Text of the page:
Human sound systems are shaped by post-Neolithic changes in bite configuration

Science Vol/Iss. 363(6432) Science/American Association for the Advancement of Science Published In Pages: 1-10
By Blasi, D.E. , Moran, S. , Moisik, S.R. , Widmer, P. , Dediu, D. , Bickel, B.


Using ethnography, historical linguistics, paleoanthropology, and speech biomechanics, the present study examines the relationship between labiodentals and the post-Neolithic period with the introduction of agriculture and softer diets. The results offer support for the linguist, Charles Hockett's, hypothesis that the shift in bite configuration in the post-Neolithic period, as well as the persistence of overbite and overjet, facilitates and makes the articulation of labiodentals more prevalent. Using cross-cultural comparison, findings also reveal that societies that produce their food are more likely to evolve and keep labiodentals than those that are not food-producing. Contact with other societies is also a mode by which societies gain labiodentals. Lastly, the expansion of agricultural and food processing technology over time has been imperative to labiodental articulations.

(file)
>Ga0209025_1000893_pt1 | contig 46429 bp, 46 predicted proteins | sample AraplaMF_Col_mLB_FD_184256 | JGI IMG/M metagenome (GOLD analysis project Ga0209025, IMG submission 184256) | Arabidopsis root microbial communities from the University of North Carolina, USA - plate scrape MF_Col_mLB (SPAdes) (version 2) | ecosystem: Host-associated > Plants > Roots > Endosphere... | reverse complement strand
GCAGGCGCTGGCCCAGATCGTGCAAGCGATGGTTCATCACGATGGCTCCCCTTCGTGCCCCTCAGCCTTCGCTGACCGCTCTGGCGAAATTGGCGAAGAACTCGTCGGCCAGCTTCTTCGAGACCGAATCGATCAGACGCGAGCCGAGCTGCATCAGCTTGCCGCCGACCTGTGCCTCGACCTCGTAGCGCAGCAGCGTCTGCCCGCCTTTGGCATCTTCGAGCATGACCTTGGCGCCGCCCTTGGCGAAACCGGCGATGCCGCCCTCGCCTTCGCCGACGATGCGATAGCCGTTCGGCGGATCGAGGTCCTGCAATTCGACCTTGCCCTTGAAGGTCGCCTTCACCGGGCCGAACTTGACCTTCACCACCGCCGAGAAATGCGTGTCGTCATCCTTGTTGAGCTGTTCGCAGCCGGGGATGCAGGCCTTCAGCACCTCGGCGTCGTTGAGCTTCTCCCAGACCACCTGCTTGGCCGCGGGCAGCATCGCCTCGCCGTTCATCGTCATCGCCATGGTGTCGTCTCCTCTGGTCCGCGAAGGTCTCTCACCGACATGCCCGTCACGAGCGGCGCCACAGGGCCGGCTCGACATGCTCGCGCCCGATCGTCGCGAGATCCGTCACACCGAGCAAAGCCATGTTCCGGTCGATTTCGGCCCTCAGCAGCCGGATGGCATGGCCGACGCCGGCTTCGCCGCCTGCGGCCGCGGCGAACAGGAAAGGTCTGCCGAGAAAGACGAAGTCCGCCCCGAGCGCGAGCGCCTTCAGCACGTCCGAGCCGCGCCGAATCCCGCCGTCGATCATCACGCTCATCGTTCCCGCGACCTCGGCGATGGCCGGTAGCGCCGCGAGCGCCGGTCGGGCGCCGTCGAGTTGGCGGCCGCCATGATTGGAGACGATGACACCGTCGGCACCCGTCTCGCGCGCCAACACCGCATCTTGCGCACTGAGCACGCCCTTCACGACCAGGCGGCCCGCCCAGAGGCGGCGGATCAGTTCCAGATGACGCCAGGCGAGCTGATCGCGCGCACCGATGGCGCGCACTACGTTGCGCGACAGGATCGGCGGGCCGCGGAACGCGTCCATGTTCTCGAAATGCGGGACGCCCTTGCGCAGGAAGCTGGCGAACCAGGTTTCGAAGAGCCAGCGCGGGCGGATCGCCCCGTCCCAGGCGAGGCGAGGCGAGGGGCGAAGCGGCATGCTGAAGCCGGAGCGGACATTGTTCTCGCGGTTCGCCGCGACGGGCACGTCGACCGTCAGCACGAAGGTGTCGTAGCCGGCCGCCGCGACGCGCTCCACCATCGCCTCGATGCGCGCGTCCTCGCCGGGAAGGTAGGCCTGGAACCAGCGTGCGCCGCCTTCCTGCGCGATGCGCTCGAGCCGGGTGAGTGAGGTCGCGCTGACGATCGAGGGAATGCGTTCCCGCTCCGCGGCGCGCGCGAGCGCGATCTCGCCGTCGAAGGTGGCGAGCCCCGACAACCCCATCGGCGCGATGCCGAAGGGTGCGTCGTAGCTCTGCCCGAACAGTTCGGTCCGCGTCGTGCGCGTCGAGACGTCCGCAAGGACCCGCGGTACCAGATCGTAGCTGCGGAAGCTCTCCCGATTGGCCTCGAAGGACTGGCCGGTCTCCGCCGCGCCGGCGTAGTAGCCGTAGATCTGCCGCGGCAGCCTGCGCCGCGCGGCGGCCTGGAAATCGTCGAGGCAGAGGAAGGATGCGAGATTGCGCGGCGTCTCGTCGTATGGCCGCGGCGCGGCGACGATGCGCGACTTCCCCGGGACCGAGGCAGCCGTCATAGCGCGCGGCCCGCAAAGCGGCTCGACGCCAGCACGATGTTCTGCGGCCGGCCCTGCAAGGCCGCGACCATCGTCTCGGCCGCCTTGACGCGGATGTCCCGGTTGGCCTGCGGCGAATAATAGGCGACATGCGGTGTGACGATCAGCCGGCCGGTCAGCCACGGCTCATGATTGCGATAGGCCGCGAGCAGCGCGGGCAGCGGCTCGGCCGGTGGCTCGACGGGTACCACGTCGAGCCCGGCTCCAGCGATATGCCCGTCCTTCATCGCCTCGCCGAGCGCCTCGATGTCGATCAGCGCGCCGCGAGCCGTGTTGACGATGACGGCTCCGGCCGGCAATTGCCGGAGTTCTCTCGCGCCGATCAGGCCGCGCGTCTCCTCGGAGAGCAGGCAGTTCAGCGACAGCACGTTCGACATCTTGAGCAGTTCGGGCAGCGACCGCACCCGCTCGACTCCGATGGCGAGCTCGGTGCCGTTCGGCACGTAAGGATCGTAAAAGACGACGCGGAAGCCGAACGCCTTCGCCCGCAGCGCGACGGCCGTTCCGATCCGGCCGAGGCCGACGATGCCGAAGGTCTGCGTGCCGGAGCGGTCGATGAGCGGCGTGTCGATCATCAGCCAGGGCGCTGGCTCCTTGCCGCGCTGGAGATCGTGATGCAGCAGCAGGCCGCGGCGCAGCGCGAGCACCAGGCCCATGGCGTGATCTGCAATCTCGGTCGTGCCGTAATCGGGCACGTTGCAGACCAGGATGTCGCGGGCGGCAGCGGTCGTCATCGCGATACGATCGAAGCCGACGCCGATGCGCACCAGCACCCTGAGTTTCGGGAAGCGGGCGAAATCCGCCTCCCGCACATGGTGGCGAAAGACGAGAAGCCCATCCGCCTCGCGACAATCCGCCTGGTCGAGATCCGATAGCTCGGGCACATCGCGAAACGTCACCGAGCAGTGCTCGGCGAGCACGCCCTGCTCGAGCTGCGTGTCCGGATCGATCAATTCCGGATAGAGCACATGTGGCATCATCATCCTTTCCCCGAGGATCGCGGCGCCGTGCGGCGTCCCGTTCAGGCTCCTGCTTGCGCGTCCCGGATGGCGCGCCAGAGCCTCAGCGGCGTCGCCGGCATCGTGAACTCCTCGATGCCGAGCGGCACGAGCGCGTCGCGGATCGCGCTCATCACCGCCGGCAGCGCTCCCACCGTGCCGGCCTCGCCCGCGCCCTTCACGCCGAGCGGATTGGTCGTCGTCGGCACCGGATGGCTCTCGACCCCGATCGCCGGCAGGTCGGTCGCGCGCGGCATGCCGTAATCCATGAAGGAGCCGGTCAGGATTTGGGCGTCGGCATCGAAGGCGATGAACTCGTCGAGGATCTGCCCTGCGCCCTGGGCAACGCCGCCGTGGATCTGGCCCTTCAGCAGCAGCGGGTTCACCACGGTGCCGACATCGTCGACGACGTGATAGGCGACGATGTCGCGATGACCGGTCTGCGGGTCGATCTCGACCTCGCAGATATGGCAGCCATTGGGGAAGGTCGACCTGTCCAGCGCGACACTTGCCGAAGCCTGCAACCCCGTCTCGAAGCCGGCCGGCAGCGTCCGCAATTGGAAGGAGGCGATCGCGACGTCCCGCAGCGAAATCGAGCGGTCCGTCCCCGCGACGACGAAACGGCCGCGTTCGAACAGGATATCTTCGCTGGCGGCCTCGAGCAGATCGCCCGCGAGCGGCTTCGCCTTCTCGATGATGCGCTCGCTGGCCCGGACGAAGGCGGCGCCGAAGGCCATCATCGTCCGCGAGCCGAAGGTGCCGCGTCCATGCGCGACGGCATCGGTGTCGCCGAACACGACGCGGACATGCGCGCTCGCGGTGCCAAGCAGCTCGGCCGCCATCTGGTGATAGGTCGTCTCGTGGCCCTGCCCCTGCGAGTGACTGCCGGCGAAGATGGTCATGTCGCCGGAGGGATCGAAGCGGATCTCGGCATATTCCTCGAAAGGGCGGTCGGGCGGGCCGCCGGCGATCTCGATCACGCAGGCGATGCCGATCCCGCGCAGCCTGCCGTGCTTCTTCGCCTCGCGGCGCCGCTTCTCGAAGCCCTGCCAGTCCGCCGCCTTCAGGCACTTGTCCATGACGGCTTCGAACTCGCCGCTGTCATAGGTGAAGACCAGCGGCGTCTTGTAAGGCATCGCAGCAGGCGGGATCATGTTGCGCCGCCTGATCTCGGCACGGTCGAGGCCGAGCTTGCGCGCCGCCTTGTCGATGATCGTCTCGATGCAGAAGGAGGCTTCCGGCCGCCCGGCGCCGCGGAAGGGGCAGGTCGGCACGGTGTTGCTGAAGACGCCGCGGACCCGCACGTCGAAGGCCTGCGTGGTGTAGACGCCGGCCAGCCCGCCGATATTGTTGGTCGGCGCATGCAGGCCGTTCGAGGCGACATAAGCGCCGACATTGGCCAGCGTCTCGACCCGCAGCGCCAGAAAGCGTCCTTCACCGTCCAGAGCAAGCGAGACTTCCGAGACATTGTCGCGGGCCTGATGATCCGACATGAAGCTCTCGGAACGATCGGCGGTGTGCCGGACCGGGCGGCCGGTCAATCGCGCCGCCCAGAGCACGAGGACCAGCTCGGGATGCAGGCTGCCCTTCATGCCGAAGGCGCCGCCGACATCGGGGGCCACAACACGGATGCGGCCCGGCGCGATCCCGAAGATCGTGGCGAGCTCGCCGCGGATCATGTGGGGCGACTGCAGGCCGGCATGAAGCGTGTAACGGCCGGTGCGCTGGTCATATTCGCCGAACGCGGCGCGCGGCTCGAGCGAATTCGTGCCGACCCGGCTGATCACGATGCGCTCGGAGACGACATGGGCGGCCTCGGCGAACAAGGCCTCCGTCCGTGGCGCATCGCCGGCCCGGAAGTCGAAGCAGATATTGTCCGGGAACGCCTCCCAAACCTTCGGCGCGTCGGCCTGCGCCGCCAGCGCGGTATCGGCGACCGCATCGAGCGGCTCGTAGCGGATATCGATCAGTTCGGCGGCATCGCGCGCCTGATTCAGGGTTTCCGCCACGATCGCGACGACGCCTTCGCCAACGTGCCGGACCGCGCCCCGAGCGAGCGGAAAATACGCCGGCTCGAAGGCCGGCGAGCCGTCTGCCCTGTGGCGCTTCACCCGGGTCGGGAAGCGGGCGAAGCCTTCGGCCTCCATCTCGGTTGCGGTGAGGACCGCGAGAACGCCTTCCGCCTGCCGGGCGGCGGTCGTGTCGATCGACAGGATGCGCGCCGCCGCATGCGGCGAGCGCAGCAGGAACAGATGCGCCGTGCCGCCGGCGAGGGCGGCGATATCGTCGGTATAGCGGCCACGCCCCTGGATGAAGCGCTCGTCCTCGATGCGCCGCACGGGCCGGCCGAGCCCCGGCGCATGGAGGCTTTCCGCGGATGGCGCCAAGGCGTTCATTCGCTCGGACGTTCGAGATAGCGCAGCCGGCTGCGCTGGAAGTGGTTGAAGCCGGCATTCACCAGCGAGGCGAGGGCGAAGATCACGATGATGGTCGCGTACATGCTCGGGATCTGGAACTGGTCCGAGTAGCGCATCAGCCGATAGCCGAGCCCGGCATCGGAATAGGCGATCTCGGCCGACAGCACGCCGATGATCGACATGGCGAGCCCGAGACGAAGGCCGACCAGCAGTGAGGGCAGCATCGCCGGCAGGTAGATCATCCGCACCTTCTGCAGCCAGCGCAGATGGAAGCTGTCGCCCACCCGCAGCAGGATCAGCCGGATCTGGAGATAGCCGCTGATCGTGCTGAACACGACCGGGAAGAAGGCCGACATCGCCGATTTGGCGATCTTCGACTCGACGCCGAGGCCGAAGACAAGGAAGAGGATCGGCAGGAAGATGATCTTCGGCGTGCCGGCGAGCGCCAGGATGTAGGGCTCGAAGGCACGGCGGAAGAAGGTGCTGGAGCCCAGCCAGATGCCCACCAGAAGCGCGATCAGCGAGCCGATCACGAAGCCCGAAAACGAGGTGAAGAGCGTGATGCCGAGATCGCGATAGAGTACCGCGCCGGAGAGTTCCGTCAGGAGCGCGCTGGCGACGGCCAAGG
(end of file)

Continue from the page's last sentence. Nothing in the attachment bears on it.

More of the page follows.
For the study, researchers define labiodentals to consist of affricates ("pf", "bv"), an approximant ("v"), fricatives ("f", "v"), a nasal ("m"), and a tap ("v").


Sample Used Coded Data Comment
OtherPreviously Coded PHOIBLE; AUTOTYP; Guldermann, McConvell, & Rhodes (2019)

Documents and Hypotheses Filed By:matthew.g.roth noah.rossen milagro.escobar